First published: November 10, 2003
THE passage of time has failed to ease the sorrow, pain, frustration and anger that have been Stan and Noelle Richardson's constant companions for the past 30 years.
Tomorrow those emotions will be stronger than ever as they try to cope with the 30th anniversary of the murder of their daughter Bronwyne.
"It does not get easier, it's got worse," Mrs Richardson said yesterday.
"There is no action, nothing we are in limbo, there is no feeling like it."
Mr and Mrs Richardson's lives changed forever on the night of October 12, 1973, when police told them Bronwynne had been abducted in Smollett St, Albury.
Her body was recovered from the Murray River just west of Albury two days later.
From that moment on their burning hope has been for justice for their murdered daughter and closure for them and their other children, Robert, Gary, Jannette, Helen and Fiona.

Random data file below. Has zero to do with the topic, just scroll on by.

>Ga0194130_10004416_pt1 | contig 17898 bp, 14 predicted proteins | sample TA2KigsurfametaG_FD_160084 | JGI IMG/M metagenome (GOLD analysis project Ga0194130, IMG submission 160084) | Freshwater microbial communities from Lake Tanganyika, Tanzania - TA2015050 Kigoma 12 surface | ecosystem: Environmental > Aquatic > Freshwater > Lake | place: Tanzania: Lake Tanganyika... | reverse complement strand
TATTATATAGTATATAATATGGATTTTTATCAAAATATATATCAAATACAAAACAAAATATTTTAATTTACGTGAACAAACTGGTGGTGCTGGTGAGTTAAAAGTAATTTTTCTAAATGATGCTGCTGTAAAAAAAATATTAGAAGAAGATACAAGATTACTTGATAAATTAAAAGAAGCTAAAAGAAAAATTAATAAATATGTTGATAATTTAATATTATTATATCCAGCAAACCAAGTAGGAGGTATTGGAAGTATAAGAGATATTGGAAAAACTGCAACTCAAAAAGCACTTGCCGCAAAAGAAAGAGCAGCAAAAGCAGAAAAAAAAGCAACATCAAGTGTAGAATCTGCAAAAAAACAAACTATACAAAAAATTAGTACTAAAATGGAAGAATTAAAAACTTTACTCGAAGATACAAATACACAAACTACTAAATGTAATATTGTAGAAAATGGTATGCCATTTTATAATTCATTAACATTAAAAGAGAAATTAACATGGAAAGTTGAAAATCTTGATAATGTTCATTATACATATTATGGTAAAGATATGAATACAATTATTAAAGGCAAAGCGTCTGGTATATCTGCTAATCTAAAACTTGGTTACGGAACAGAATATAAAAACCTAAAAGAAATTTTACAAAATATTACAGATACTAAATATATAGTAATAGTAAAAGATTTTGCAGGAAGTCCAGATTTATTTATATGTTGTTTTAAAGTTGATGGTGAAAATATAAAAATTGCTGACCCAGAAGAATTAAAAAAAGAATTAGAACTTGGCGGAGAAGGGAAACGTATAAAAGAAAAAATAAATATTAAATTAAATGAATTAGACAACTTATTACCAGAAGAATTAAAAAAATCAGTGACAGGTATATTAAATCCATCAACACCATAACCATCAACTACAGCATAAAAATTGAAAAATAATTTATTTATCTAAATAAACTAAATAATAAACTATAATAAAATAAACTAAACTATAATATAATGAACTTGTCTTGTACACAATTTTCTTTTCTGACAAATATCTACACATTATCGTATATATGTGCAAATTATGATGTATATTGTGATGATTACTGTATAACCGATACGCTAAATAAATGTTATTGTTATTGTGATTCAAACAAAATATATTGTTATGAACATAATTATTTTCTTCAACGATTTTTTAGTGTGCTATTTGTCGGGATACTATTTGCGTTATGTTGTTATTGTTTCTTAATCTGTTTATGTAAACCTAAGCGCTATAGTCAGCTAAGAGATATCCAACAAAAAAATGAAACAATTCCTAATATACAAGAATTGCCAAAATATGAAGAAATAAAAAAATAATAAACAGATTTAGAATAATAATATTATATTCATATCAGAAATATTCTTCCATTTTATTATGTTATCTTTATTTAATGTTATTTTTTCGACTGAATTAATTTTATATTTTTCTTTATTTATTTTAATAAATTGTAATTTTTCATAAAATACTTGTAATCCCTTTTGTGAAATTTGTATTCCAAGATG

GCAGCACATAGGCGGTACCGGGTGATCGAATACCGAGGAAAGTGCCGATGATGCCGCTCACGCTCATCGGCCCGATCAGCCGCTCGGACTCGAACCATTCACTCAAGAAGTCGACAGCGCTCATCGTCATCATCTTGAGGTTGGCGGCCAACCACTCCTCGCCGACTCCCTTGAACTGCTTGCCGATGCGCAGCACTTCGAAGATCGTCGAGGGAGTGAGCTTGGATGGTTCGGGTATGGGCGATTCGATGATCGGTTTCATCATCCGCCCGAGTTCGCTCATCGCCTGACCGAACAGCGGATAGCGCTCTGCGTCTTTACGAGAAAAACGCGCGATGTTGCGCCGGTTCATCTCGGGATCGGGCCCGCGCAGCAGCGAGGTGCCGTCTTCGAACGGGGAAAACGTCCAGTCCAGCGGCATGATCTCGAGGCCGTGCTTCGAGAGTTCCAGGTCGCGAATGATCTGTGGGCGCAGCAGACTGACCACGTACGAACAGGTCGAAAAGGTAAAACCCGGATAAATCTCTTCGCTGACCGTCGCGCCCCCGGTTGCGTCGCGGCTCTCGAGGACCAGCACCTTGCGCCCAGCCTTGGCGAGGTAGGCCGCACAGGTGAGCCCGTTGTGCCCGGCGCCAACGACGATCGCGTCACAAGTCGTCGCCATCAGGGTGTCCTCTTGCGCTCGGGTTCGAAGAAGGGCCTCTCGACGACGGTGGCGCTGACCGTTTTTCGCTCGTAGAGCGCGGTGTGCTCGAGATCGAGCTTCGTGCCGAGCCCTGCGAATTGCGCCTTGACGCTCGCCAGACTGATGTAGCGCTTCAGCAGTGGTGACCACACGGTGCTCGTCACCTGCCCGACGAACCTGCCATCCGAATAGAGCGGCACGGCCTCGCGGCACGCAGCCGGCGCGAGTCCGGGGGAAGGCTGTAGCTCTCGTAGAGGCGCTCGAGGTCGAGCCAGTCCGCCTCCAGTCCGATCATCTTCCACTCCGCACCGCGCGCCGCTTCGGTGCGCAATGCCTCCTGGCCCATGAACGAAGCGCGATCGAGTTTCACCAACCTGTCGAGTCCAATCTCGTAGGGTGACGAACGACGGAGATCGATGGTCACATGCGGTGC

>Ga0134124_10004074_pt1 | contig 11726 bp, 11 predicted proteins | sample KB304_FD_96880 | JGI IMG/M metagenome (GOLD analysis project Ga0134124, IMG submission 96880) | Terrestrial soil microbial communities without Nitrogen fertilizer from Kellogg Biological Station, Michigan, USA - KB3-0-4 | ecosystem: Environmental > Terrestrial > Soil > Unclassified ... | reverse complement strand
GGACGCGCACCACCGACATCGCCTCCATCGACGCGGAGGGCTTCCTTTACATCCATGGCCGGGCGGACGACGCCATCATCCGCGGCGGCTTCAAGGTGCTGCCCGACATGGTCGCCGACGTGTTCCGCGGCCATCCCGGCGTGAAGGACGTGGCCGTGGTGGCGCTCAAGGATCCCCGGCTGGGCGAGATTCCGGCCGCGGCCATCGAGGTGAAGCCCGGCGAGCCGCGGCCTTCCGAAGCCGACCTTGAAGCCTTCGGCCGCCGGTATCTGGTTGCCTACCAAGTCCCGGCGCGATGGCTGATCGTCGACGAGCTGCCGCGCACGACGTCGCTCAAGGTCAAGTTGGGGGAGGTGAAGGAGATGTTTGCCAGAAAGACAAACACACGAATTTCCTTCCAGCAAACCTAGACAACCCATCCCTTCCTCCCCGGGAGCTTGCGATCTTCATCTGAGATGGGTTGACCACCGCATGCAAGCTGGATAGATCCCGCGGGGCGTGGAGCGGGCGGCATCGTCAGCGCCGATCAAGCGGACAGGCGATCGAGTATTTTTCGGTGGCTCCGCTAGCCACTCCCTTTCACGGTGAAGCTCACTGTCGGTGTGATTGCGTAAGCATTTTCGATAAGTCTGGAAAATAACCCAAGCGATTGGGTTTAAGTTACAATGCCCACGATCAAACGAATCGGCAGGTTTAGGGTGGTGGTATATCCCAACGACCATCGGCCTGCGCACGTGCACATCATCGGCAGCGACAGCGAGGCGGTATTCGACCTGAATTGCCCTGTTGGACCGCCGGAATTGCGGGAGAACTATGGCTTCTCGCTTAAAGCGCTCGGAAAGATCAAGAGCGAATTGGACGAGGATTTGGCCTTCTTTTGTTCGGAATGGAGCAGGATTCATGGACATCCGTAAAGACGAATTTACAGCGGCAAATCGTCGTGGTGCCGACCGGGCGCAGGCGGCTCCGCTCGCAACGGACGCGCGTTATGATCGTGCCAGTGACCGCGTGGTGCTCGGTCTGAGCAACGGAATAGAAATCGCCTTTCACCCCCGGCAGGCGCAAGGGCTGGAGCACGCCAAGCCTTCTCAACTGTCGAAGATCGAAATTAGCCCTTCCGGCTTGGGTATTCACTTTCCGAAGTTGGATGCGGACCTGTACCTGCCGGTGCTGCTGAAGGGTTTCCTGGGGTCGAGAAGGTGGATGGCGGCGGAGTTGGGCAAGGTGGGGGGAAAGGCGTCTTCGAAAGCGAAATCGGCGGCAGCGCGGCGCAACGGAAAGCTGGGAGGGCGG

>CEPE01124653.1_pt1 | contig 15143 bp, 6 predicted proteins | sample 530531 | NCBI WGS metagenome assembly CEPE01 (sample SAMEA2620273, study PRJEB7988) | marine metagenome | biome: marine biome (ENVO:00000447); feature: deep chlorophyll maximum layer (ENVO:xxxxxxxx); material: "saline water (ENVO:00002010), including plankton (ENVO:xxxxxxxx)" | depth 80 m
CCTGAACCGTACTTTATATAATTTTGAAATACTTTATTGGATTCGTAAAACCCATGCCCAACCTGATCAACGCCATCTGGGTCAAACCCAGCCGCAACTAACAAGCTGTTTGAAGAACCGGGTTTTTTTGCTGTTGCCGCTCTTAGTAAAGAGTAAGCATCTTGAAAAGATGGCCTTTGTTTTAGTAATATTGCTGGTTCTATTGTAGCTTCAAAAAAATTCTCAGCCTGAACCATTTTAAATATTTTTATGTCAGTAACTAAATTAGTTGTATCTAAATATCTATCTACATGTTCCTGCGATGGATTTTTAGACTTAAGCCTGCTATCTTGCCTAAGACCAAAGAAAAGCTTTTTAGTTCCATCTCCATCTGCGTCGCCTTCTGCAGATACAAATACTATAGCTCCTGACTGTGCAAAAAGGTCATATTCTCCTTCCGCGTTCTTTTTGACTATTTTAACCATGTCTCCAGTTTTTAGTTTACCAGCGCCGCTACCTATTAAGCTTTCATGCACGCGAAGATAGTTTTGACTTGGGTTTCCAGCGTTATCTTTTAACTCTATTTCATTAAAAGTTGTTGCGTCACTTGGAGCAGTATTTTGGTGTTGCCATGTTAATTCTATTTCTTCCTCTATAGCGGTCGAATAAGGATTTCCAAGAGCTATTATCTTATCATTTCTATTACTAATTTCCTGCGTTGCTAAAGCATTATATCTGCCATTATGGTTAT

But Bronwyne's killer remains at large.
"Instead of getting easier, it is getting harder because the person who did it has not been brought to justice," Mrs Richardson said.
"We can never put Rest in Peace on Bronwyne's headstone until that happens, and that is our one great wish.
"It would be an absolute miracle if it did we pray for that miracle each day, but it never happens."
Mrs Richardson said Bronwyne's murder had fractured their family with the only regular contact coming from Jannette and Fiona.
"It has busted the family wide apart over the years, but they have their lives to live," she said.
Mrs Richardson said the past 18 months had been horrendous with Mr Richardson battling cancer.
"When Stan was so sick we did not know what was going to happen it was touch and go several times," she said.
"The past 18 months have been horrendous not as bad as when Bronwyne died, but very close to it."
Mrs Richardson said Mr Richardson was now in remission but was not well enough to visit Bronwyne's grave at the Carlisle cemetery near Rutherglen.
"We are not going to Bronwyne's grave this year, it would be too much for Stan. It will be the first year we have not been down."
Mrs Richardson said that while Mr Richardson was ill she had battled to save their home from the bushfire that raged through Canberra.
She said they had heard nothing from police for months.
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